Sports | Golf

The Number One from New Delhi

First-year Columbia golfer Ridhima Dilawari was seven years old when she started playing tennis in her hometown of New Delhi, India, but it wasn’t long before the golf range across the street from the courts turned the curious seven-year-old into the number one junior golfer in India. 

“I saw it [the golf range] and I was like, ‘Oh, I want to try that too,’” Dilawari said. “And I started playing golf, and I guess I just kept playing.” 

By 2015, Dilawari ranked No. 2 among Indian female amateurs. The Light Blue golfer first competed in tournaments around the world, ranging from amateur to professional, even representing India at international contests. 

Dilawari now enters her first year of competition with the Lions and has helped bolster the team to arguably its strongest fall season yet, claiming two titles in four competitions. Dilawari contributed to those team wins with individual finishes in 10th place and 5th place in her second and third tournaments for the Lions.

While she’s not solely responsible for the team’s overall success, Dilawari has certainly found her footing early on. Senior captain Camilla Vik, who led the Lions to victory at the Princeton Invitational with a second-place individual finish, discussed her first impressions of Dilawari as a first-year on the team.

“Sometimes some freshmen take a couple weeks or a couple months, and for a little while everything we do, you have to guide them through it, and Ridhima is certainly not that person,” Vik said. “Right out of the gate she’s been able to perform at a super high level. She’s just very mature in her game and the way that she plays.”

Despite her immediate impact on Columbia golf, Dilawari failed to take home tournament titles until recent years. To improve her game, she went to Romit Bose, Vice President of the India PGA and private golf coach, nearly two years ago for more technical training.

“When she came in she really desperately wanted to know how to win,” Bose said. “There were some inconsistencies in her swing which were preventing her [from winning]. And we actually worked … with the machines and of course a lot of club training. It made her reflect on what she actually felt into the shot, which gave her enough confidence.”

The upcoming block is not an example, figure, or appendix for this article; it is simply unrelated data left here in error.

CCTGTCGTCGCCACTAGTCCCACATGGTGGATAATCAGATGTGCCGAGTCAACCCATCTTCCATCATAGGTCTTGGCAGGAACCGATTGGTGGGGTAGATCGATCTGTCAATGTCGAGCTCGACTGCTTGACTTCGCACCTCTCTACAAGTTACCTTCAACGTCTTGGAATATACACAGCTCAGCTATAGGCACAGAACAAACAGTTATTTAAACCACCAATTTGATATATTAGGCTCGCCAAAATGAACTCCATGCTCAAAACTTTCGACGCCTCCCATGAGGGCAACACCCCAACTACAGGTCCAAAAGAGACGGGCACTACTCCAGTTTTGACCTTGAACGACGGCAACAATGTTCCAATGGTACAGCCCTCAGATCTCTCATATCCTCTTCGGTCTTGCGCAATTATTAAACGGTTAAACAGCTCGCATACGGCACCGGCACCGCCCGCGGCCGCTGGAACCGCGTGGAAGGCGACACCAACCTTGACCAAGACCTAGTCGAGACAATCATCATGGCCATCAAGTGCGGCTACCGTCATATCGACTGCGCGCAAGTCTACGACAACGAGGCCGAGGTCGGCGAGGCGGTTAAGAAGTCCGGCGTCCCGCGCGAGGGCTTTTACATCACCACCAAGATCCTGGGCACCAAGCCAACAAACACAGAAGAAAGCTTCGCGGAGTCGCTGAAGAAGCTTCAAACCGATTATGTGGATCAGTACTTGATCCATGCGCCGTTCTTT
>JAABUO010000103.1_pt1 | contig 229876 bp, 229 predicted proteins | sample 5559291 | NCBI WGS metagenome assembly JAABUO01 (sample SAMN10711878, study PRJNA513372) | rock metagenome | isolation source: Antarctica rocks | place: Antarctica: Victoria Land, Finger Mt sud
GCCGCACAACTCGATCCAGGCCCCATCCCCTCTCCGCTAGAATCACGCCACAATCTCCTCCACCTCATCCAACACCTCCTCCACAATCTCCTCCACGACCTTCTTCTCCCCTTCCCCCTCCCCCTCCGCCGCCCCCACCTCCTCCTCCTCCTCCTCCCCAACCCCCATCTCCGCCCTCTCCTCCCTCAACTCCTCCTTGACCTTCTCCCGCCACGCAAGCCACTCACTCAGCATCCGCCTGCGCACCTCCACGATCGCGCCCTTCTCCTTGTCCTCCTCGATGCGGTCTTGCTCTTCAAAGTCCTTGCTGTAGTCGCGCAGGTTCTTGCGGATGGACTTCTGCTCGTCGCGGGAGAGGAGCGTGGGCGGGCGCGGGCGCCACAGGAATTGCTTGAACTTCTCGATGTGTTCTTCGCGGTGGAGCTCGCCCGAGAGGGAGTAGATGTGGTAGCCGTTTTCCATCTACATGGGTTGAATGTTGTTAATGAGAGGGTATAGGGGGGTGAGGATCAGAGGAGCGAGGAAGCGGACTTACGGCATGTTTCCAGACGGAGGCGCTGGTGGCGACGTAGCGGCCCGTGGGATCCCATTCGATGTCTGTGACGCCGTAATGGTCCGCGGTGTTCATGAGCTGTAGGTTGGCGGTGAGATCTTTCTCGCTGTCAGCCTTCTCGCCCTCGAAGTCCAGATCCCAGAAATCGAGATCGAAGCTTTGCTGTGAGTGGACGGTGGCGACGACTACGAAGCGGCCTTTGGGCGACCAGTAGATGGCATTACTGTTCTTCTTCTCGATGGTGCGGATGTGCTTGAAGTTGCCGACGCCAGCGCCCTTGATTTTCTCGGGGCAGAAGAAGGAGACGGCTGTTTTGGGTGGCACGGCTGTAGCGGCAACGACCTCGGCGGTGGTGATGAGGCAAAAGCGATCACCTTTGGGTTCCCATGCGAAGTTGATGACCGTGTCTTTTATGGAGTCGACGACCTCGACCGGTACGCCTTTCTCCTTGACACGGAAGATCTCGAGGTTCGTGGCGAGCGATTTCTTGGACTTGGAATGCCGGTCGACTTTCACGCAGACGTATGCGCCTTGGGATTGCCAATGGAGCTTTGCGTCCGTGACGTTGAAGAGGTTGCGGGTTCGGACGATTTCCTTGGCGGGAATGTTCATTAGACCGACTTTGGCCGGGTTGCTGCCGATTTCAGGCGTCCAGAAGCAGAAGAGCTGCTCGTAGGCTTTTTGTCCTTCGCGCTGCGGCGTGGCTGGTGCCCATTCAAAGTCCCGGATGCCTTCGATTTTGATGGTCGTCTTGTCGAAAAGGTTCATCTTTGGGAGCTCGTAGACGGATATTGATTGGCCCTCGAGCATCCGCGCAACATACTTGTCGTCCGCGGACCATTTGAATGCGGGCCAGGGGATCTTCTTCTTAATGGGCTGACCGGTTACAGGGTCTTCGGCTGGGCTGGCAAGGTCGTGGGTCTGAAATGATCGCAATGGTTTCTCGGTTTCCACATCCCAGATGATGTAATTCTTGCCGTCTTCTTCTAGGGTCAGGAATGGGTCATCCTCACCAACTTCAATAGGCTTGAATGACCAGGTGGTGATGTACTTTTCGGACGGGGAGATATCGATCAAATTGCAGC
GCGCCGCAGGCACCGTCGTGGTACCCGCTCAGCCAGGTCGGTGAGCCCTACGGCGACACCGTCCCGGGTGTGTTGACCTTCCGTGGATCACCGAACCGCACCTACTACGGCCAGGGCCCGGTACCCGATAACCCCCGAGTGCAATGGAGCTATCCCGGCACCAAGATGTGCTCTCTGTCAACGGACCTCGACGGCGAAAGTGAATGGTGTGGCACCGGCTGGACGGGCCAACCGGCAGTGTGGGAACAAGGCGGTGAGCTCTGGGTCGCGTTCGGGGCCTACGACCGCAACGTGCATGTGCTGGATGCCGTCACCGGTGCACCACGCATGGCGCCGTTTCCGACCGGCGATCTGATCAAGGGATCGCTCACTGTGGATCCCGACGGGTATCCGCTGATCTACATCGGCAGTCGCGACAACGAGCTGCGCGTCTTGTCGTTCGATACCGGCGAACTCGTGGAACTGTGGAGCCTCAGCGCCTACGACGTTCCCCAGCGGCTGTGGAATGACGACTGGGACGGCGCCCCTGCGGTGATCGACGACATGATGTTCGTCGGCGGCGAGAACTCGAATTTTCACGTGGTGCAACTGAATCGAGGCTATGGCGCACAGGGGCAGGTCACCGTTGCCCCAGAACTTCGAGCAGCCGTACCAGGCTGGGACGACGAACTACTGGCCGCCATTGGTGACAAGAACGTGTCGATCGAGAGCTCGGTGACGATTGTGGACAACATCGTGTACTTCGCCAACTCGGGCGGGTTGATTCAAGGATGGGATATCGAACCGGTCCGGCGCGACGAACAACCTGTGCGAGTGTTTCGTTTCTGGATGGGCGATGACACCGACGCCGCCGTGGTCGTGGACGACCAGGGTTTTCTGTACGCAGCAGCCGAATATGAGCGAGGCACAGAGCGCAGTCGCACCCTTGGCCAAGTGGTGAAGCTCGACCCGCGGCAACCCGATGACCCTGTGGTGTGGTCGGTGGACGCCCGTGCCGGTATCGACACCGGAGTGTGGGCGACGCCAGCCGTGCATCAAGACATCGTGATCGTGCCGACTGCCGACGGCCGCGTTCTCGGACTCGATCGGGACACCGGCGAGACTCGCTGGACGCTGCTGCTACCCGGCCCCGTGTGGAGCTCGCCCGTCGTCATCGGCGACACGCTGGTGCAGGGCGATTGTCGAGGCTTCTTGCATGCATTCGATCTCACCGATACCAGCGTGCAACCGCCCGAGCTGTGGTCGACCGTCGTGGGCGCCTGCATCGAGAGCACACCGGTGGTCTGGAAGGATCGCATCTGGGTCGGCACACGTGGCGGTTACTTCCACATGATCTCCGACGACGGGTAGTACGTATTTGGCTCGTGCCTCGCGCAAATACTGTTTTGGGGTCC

Shortly after beginning training with Bose, Dilawari achieved her first win at the Sri Lanka Open, and went on to become the most successful junior female golfer in India.

Graphic by Daniella Levitan | Staff Designer

Though she had strong ties to her native country, from an early age Dilawari had set her sights on attending college in the United States.

“I always wanted to come to the U.S. for college because I just felt like it’s a really good balance between trying to play your sport and trying to do well academically,” Dilawari said. 

The New Delhi native’s focus on academics motivated her to email multiple Ivy golf coaches just to “see what would happen,” and when she stepped onto the Morningside Heights campus, Dilawari knew that she had found a second home. 

“When I walked into Columbia, I was like, ‘this is where I want to be,’” Dilawari said. “After that, I didn’t even feel like visiting any other place.”

The Light Blue reciprocated interest. After seeing Dilawari’s email and résumé, head coach Amy Weeks responded very quickly, taking the time to see the then-recruit play on the West Coast and connect with her on Skype. Shortly thereafter, Dilawari committed to leave New Delhi for Manhattan.

Dilawari’s former coach had no problem with his pupil going abroad, though she could have perhaps pursued professional golf in and around New Delhi. Bose, who admits that golf in India lags behind golf in other parts of the world—there are only one or two public golf courses in the country of over 1.3 billion people—knew that attending college in the U.S. would allow Dilawari to see more of the world and compete against top-level competition.

Dilawari’s only experience on a team prior to coming to Columbia has been in short bursts during international competitions. Though she has certainly helped push the team forward—leading all Light Blue golfers in their first-place finish at the Yale Intercollegiate—the transition hasn’t been perfectly seamless on the course. 

“She’s used to playing on less undulated golf courses [in India],” coach Weeks said. “There’s more undulation and forced carries, more bumpers with high lifts or faces on them here in the U.S. You have to be more aware of the features of the golf course … and that’s something she’s getting used to.”

Off the course, Dilawari has had to adapt as well. Like anyone entering Columbia, Dilawari deals with—on top of hours of practice and workouts every week—the stress of college classes, late nights in Butler, and mixed feelings about the Core. 

Through it all, Dilawari managed to have one of the strongest first-year fall seasons ever, and will look to build upon that campaign as the spring season nears. She has high hopes for her team, with Ivy competition and a potential spot in regionals six months ahead.

“There’s the Ivy League Championship to look forward to, and we have long term goals of trying to make it to the regionals this year. No Ivy League golf team has ever made it to the regionals,” Dilawari said. “So we’ve kind of set our sights high, but hopefully we can get there because everyone’s been playing so well.”

leo.goldman@columbiaspectator.com | @CUSpecSports

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